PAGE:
Uzbek leader urged to end harassment of independent press

August 1, 2005 12:00 PM ET

Your Excellency:

The Committee to Protect Journalists is deeply concerned about your regime's ongoing crackdown on independent journalists and media. Your government's actions are especially troubling in the aftermath of the May 13 unrest in the northeast city of Andijan, during which security forces opened fire on antigovernment demonstrators, killing between 500 and 1,000 civilians, according to local and international human rights organizations and eyewitness accounts.

In particular, we are very concerned about Uzbek authorities' campaign of harassment against Tulkin Karayev, a local correspondent for the London-based Institute for War and Peace Reporting (IWPR), which often reports on current events in Central Asia.

Karayev was forced to flee Uzbekistan in early July after enduring detention, threats, and confiscation of his passport in retaliation for his work. In mid-July, Karayev contacted CPJ from an undisclosed location and said that he had received word that government agents were seeking to coerce neighbors and friends to file false complaints against him.

In a separate case, Kyrgyz journalist Erkin Yakubjanov was detained for 11 days without charge. Yakubjanov was taken into custody by Uzbek border guards at the Dustlik checkpoint on July 18 as he tried to cross into the Uzbek side of the Ferghana Valley. Yakubjanov was traveling to Andijan to prepare a report for the radio project "Dolina Mira" (Valley of Peace), which is supported by the Danish media organization International Media Support (IMS). Border guards detained him, claiming he tried to interview them without proper accreditation, IMS representative Michael Andersen told CPJ.

Yakubjanov was later transferred to a Security Services (SNB) detention center in the capital, Tashkent, and kept there until July 29, when authorities released him without explanation. "Dolina Mira," a series of radio reports focusing on life in the Ferghana Valley, is jointly prepared by Kyrgyz, Tajik and Uzbek journalists. The project has been well-received by listeners in all three countries, particularly since Uzbek authorities have censored information from Andijan after the May 13 unrest.

These cases occur against a deeply troubling backdrop of harassment of independent journalists.

Your government is now prosecuting the Tashkent branch of Internews Network, a U.S.-based media training and advocacy group, on charges of publishing information and producing videos without a license. The organization disputes the charges. Former Internews director Khalida Anarbayeva and accountant Olga Narmuradova went on trial July 18 at the Yakkasaroy District Court in Tashkent and face up to six months in prison if convicted. The prosecution has also called for the closure of Internews offices. The minister of justice has called on Internews to stop educating lawyers on media issues, to close its media resource center for Ferghana Valley, and to halt the publication of its periodicals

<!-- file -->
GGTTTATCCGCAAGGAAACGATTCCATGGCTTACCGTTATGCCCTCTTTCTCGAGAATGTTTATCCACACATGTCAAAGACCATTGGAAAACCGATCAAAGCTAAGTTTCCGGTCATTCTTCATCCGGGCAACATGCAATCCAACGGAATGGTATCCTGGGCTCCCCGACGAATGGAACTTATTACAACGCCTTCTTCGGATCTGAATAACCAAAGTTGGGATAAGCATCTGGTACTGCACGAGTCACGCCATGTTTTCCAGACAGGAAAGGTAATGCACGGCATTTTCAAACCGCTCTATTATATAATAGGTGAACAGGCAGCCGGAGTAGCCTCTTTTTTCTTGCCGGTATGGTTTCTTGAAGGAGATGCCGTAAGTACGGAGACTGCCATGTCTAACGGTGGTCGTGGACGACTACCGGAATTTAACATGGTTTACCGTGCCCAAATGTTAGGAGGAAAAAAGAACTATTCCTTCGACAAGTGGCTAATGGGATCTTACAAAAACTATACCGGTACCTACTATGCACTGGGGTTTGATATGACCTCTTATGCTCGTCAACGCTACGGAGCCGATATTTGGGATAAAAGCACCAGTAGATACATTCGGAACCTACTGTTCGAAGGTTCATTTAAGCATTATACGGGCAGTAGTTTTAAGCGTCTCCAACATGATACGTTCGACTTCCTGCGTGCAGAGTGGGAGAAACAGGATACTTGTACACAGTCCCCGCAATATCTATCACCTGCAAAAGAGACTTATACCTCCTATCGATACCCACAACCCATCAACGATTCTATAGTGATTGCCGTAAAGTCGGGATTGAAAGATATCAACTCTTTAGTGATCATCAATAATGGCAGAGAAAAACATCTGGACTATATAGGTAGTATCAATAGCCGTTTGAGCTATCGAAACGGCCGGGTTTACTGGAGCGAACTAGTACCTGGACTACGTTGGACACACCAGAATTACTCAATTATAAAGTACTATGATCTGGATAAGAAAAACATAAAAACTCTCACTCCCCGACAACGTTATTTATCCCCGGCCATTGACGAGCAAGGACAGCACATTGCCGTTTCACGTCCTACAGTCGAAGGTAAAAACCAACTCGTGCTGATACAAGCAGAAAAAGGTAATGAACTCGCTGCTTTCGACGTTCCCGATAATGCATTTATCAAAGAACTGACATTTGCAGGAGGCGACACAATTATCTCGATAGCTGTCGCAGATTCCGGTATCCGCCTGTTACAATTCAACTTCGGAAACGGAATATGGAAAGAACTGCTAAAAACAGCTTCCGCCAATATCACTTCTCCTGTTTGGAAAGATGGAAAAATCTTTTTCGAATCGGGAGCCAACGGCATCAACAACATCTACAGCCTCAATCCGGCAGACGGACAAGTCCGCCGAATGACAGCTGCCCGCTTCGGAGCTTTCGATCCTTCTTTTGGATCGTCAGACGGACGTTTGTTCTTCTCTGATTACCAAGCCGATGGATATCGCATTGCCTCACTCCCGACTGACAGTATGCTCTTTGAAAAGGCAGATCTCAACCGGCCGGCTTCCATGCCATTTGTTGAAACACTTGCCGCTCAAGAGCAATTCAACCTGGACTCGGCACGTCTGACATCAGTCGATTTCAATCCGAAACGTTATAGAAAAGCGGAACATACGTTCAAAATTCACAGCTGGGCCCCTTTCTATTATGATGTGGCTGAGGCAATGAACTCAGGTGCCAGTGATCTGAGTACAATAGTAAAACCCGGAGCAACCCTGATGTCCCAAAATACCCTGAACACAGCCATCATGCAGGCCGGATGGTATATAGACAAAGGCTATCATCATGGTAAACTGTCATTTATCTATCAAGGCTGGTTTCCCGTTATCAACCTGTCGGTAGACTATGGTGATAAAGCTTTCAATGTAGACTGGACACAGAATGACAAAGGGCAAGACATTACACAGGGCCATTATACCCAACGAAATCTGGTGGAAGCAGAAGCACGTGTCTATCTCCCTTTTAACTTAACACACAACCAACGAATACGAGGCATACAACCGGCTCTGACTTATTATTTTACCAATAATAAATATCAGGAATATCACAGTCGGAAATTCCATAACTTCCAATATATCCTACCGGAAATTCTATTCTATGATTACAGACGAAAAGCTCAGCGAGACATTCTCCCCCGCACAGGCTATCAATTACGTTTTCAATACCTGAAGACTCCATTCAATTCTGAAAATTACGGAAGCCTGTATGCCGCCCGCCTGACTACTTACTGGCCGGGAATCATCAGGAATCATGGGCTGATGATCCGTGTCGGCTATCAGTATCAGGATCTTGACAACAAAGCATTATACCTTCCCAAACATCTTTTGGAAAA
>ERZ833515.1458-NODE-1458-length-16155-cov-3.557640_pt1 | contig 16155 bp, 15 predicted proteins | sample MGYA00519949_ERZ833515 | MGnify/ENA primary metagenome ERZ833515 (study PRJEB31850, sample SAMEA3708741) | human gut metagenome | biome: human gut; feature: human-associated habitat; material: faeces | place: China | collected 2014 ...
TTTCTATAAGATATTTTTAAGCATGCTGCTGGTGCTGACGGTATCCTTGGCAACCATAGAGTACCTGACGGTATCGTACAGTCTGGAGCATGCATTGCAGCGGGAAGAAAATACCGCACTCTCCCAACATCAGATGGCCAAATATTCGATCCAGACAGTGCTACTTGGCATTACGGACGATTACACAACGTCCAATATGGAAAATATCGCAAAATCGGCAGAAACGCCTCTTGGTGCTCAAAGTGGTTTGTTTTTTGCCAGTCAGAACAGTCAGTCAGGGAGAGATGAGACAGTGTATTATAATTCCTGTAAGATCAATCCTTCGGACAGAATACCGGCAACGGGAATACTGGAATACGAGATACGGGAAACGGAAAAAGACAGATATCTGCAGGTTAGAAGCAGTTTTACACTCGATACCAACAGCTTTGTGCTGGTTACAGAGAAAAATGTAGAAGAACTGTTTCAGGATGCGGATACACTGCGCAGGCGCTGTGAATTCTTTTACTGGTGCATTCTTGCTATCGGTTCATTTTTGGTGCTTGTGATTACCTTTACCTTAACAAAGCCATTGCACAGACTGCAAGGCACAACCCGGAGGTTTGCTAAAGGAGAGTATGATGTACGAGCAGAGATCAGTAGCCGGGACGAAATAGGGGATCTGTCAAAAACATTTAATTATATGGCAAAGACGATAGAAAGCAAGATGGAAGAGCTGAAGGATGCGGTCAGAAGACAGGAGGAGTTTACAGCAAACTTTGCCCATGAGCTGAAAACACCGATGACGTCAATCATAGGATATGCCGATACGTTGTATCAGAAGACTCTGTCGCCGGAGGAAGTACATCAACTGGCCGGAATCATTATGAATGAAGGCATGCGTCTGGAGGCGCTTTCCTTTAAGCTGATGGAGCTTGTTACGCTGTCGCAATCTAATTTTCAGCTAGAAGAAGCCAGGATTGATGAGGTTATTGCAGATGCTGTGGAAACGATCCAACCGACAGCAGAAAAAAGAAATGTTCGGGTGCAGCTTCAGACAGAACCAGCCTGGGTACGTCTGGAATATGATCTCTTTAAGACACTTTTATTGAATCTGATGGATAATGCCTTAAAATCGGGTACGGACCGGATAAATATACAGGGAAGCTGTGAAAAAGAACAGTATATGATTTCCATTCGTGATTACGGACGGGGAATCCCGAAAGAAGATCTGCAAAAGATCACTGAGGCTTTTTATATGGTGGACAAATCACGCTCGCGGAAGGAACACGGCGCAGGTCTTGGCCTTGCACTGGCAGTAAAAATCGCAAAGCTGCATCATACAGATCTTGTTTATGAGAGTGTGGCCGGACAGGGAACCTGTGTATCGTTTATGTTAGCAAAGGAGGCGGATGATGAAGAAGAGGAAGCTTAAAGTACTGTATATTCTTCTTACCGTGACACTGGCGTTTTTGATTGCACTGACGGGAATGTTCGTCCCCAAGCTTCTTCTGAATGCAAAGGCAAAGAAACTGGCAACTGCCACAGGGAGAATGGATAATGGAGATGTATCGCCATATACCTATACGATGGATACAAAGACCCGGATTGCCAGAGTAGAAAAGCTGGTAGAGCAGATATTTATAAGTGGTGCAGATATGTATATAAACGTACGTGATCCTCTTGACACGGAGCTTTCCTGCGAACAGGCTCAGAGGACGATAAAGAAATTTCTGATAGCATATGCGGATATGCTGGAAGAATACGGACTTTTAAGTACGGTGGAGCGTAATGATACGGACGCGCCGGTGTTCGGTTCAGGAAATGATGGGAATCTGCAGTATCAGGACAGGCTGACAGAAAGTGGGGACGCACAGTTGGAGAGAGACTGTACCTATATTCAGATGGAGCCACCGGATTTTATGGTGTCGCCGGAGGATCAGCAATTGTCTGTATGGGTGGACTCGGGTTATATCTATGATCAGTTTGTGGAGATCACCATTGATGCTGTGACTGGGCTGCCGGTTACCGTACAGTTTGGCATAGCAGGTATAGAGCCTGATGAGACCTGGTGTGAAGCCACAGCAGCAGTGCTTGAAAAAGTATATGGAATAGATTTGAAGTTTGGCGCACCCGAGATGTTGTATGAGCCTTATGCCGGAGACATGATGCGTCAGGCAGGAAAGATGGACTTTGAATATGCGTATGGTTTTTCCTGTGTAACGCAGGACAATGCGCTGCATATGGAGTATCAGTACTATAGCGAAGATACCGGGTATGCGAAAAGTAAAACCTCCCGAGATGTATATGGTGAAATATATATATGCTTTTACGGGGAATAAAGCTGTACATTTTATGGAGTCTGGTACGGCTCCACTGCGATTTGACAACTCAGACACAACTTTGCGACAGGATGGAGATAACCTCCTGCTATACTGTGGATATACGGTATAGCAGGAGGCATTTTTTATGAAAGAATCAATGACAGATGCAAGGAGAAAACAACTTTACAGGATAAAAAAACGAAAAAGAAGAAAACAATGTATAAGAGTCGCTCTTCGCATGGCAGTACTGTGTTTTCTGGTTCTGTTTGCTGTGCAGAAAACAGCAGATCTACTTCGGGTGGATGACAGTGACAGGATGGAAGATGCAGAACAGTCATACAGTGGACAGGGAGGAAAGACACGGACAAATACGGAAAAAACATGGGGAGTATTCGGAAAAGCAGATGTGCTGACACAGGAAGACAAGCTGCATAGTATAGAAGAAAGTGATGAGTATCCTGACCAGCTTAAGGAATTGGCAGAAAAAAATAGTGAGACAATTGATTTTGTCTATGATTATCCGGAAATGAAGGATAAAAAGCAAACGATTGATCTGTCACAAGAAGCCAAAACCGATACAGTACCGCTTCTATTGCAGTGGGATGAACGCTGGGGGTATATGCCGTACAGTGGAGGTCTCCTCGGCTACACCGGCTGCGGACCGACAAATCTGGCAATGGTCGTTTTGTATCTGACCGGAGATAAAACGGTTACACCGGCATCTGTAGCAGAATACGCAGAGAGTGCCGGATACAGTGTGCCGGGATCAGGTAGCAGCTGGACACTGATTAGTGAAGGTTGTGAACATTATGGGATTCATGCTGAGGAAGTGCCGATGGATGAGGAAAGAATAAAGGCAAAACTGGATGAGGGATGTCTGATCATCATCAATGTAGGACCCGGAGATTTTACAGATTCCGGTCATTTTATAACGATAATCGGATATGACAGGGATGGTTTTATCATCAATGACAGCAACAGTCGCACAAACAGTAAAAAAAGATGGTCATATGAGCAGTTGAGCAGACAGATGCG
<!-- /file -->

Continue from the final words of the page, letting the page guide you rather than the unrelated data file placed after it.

Although the trial was supposed to be open to the public, the judge ordered journalists, representatives of media and human rights organizations, and international diplomats out of the courtroom, according to Internews lawyer Fyodor Kravchenko and press reports.

Internews said it has not produced videos or information without a license; instead, the group said it trained Uzbek television stations to produce their own reports on issues such as human rights, The Associated Press reported. Uzbek authorities have a record of harassing Internews. In September 2004, ahead of parliamentary elections, a Tashkent court shut the organization for six months for such technical violations as a failure to register their logo.

Your Excellency, your government has closed media outlets and harassed journalists whose reporting has diverged from official government positions. The practice has intensified in the past two and a half months, and state media have called such journalists and media outlets "enemies" of Uzbekistan. At the same time, your administration has repeatedly rejected calls from the United Nations, the European Union, and NATO for an international fact-finding investigation into the Andijan crisis. Instead, your government has maintained a virtual information blockade on Andijan and said that the unrest claimed 187 victims--a figure several times lower than estimates provided by witnesses and human rights organizations.

This discrepancy is deeply disturbing coming amid your administration's insistence on secrecy and reluctance to provide factual details about events in Andijan. Since the May 13 unrest, Andijan has been closed to international reporters and media, and local and international human rights organizations have reported many instances of detentions, threats, legal harassment, and torture of independent and opposition journalists and human rights activists.

The Committee to Protect Journalists calls on you to halt your government's campaign of harassment against the independent press. We urge you to halt the politically motivated prosecution of Internews officials and allow the organization to operate without fear of harassment. We further call on you to ensure that authorities in Karshi stop their harassment of IWPR correspondent Tulkin Karayev and guarantee his safety so that he may return to Uzbekistan and work without fear of retaliation.

Thank you for your attention to this urgent matter. We await your reply.

Sincerely,

Ann Cooper
Executive Director

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